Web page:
Shares of most major U.S. airlines surged in the last half of May and the first week of June, as investors became optimistic about the potential for a V-shaped recovery in air travel demand. This belief wasn't totally unfounded. The number of people passing through TSA checkpoints increased rapidly during May and June, after bottoming out in mid-April.

However, the strong rebound of the past few months isn't going to continue. Earlier this week, United Airlines (UAL -1.26%) showed investors convincing evidence that the nascent recovery in air travel demand is already running out of steam.

A United Airlines plane on a runway

Image source: United Airlines.

Passenger numbers improve

On many days in mid-April, fewer than 100,000 passengers passed through TSA checkpoints -- down about 96% year over year. However, air travel activity ramped up steadily during May and June. On May 20, throughput at TSA checkpoints surpassed 10% of 2019 levels for the first time since late March. By June 14, throughput exceeded 20% of year-ago levels. And on July 2 (the Thursday before the Independence Day long weekend), the TSA screened 764,761 passengers, or 36.6% of the year-earlier figure.

Many airlines tried to capitalize on the improving demand trends by restoring numerous flights to their summer schedules that they had cut during April and May. As of a few weeks ago, discounters Spirit Airlines and Allegiant Travel both planned to operate more than 85% of their July 2019 capacity this month. The legacy carriers have been a little more cautious, as they rely more on business travel and long-haul international flights, but they have still significantly increased flight volumes since May.

There was always a risk that the air travel recovery would lose steam in the fall, when leisure travel demand tends to be seasonally weaker. However, demand appears to be fizzling out even earlier, as the trajectory of the COVID-19 pandemic has worsened considerably in recent weeks.

COVID-19 strikes back

During the first two weeks of June, about 22,000 new COVID-19 cases were reported in the U.S. on a typical day, according to The New York Times. For comparison, the U.S. has averaged more than 50,000 new cases per day over the past week. Additionally, the COVID-19 death rate is starting to increase again.

Unsurprisingly, the uptick in cases is denting air travel demand. TSA throughput has continued rising in recent days (albeit more slowly than last month), but United Airlines revealed on Tuesday that airline industry bookings leveled off in June and decreased significantly toward the end of the month.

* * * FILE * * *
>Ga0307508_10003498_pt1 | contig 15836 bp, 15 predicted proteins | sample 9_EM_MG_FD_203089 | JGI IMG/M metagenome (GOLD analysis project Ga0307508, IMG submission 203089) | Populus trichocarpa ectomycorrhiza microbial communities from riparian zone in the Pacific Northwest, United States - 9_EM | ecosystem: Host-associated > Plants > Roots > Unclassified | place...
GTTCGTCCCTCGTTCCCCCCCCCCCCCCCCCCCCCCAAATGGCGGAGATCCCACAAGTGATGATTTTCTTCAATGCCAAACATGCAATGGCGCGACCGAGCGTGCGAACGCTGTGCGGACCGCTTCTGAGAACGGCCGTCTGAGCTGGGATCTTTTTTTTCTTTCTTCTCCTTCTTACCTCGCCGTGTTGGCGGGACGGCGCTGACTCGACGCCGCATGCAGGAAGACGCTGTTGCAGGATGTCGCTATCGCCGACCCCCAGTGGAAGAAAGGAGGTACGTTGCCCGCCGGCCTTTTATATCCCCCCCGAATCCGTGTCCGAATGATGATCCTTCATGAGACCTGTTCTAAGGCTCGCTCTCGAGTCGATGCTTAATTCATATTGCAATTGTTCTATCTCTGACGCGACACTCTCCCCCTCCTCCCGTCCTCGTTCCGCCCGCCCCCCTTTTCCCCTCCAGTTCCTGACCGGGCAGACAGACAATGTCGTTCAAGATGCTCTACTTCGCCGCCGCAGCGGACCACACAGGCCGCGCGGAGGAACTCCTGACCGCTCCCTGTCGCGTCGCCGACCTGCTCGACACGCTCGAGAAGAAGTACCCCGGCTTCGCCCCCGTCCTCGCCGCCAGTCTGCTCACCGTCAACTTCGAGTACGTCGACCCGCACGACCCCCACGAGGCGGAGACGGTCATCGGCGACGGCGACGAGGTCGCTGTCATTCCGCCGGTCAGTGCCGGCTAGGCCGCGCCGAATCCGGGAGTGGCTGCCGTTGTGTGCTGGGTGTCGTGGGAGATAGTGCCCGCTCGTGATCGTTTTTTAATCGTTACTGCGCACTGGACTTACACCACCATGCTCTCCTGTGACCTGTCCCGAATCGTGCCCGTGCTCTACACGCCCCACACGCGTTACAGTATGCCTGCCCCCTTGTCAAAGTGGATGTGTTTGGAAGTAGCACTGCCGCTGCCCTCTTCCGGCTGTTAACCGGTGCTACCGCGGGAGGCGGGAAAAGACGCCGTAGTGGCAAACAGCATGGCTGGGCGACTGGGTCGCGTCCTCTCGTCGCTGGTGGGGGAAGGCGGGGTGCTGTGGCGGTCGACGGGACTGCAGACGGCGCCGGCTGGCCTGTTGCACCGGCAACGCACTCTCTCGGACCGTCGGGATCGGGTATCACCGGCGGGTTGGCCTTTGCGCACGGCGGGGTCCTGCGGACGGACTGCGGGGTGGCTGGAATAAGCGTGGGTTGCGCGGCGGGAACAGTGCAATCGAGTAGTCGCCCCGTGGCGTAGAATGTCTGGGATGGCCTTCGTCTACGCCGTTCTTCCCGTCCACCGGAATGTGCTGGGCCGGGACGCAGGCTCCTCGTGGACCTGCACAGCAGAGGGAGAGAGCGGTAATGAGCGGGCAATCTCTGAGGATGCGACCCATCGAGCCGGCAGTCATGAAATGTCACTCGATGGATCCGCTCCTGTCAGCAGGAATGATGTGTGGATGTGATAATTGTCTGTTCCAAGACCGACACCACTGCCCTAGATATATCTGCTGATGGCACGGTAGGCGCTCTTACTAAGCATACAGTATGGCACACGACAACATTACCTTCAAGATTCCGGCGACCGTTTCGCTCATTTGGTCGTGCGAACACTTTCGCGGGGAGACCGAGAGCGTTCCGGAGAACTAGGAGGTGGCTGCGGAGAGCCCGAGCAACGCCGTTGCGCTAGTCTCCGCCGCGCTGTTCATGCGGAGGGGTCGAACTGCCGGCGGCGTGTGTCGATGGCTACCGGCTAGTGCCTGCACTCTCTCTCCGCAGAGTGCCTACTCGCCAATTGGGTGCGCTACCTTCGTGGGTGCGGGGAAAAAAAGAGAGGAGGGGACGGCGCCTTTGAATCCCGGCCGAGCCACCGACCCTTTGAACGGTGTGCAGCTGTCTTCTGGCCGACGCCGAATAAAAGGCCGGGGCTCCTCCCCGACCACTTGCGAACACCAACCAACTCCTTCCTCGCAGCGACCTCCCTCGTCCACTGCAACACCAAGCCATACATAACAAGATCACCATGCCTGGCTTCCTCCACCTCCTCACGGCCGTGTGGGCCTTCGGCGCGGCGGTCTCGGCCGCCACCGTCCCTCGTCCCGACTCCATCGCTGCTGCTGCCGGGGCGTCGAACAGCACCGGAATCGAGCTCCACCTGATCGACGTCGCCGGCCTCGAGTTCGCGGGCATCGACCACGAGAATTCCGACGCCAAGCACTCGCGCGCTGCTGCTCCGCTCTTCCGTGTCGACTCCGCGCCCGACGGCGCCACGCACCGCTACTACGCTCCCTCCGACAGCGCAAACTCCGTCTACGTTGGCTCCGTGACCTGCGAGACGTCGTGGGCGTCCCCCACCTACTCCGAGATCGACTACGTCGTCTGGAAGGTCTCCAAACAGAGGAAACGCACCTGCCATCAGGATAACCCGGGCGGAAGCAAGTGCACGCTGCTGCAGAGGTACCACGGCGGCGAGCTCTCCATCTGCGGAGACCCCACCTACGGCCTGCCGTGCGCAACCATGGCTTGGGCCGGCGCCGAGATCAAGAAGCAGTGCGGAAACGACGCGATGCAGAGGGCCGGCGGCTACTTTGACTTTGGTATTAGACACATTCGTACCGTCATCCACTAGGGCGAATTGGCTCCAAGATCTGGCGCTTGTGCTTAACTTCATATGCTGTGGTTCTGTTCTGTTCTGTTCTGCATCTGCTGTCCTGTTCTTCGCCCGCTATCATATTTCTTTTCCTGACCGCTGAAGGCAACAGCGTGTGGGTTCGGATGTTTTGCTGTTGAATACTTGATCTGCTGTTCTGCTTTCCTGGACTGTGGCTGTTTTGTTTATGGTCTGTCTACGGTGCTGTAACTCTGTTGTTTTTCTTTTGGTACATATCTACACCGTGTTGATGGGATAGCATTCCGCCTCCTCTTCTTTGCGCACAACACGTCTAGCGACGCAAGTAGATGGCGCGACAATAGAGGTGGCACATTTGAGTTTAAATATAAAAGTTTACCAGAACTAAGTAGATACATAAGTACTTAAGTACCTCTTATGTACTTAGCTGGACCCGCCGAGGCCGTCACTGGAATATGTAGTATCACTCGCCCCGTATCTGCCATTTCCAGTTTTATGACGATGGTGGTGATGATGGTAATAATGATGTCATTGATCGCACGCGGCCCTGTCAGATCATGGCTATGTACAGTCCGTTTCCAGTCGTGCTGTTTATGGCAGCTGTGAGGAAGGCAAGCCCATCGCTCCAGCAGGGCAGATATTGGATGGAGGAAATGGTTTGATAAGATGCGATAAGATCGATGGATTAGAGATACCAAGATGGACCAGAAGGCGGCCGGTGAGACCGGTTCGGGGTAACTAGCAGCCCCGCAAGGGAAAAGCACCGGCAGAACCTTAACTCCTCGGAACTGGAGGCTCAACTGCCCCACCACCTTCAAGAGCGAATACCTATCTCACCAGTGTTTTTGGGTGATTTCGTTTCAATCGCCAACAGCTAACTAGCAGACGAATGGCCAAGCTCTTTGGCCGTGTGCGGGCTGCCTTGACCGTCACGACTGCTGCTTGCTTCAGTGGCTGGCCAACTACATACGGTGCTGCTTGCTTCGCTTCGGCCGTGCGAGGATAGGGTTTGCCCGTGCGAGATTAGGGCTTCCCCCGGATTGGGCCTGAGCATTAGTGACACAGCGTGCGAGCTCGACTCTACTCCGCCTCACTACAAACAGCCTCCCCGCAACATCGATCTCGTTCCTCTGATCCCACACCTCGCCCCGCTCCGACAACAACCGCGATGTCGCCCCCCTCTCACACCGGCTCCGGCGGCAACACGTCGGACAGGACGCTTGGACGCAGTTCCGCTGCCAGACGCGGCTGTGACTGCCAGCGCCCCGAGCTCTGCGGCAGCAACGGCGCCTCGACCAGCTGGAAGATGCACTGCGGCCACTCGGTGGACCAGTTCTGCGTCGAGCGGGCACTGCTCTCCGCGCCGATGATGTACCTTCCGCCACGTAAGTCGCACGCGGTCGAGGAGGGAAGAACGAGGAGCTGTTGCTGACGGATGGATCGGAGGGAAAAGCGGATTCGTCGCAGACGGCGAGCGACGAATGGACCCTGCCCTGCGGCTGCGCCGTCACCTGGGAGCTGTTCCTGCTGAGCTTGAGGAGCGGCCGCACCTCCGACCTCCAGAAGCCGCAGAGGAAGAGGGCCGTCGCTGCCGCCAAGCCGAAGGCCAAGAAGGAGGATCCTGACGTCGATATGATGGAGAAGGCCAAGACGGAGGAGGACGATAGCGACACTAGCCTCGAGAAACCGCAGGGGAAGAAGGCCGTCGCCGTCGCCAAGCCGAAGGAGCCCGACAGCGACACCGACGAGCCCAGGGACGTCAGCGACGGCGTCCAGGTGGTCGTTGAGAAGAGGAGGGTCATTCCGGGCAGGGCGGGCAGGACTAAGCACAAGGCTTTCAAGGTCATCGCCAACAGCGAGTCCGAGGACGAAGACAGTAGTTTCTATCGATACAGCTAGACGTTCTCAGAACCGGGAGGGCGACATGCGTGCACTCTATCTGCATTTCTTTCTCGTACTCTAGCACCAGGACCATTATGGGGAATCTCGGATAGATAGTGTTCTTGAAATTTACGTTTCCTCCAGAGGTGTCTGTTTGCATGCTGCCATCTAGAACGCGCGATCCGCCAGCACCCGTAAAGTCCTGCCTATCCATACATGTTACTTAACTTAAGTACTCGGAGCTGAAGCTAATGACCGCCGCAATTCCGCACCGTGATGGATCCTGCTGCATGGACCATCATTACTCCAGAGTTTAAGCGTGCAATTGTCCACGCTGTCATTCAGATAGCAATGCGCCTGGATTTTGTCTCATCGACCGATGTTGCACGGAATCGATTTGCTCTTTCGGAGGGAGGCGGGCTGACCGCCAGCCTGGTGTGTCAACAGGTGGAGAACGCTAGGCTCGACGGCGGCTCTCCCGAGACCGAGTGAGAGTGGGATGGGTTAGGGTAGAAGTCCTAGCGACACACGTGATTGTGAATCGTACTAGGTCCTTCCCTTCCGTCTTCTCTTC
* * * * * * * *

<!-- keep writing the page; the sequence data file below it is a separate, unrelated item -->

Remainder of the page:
A chart showing a drop-off in bookings for United Airlines in late June

Image source: United Airlines July 7 SEC filing.

The reversal in bookings momentum implies a slower recovery in air travel over the next few months than airline bulls had been hoping for. United Airlines said on Tuesday that it plans to operate just 35% of its August 2019 capacity next month. Less than a week earlier, it had been planning to increase capacity to 40% of 2019 levels in August.

Travel demand has been particularly hard-hit in states and cities that are imposing quarantine requirements for travelers coming from states with high COVID-19 case numbers. For example, New York, New Jersey, and Connecticut have announced a 14-day mandatory (though probably unenforceable) quarantine for people arriving from 19 states, including California, Florida, and Texas. United Airlines said that bookings at its Newark hub plummeted after the first such quarantine restrictions were announced on June 24.

Airlines must shrink dramatically

Since April, CARES Act grants have covered a significant portion of airlines' payroll costs, insulating the companies from making tough decisions about staffing. However, the CARES Act funds -- and related restrictions on layoffs and furloughs -- will run out at the end of September.

The deceleration in booking activity at United Airlines in recent weeks signals that airlines can't count on steady upward momentum in travel demand. Airlines -- especially the full-service legacy carriers -- will need to rightsize their workforces to prepare for an environment where demand could remain well below 2019 levels for a year or two (and possibly even longer).

For its part, United Airlines has sent Worker Adjustment and Retraining Notification (WARN) notices to 36,000 U.S.-based employees (about 45% of its domestic workforce), alerting them to potential layoffs and furloughs later this year. The airline says that it hopes to accomplish as many job cuts as possible through early retirements, buyouts, and other voluntary moves. Nevertheless, it's clear that there will be a substantial number of job reductions, and many will be through involuntary layoffs or furloughs.

The lesson for other airlines is that demand improvements alone won't stem their cash burn over the next few quarters. Cost cuts -- including workforce reductions -- will have to be their main tool for mitigating losses in the near term.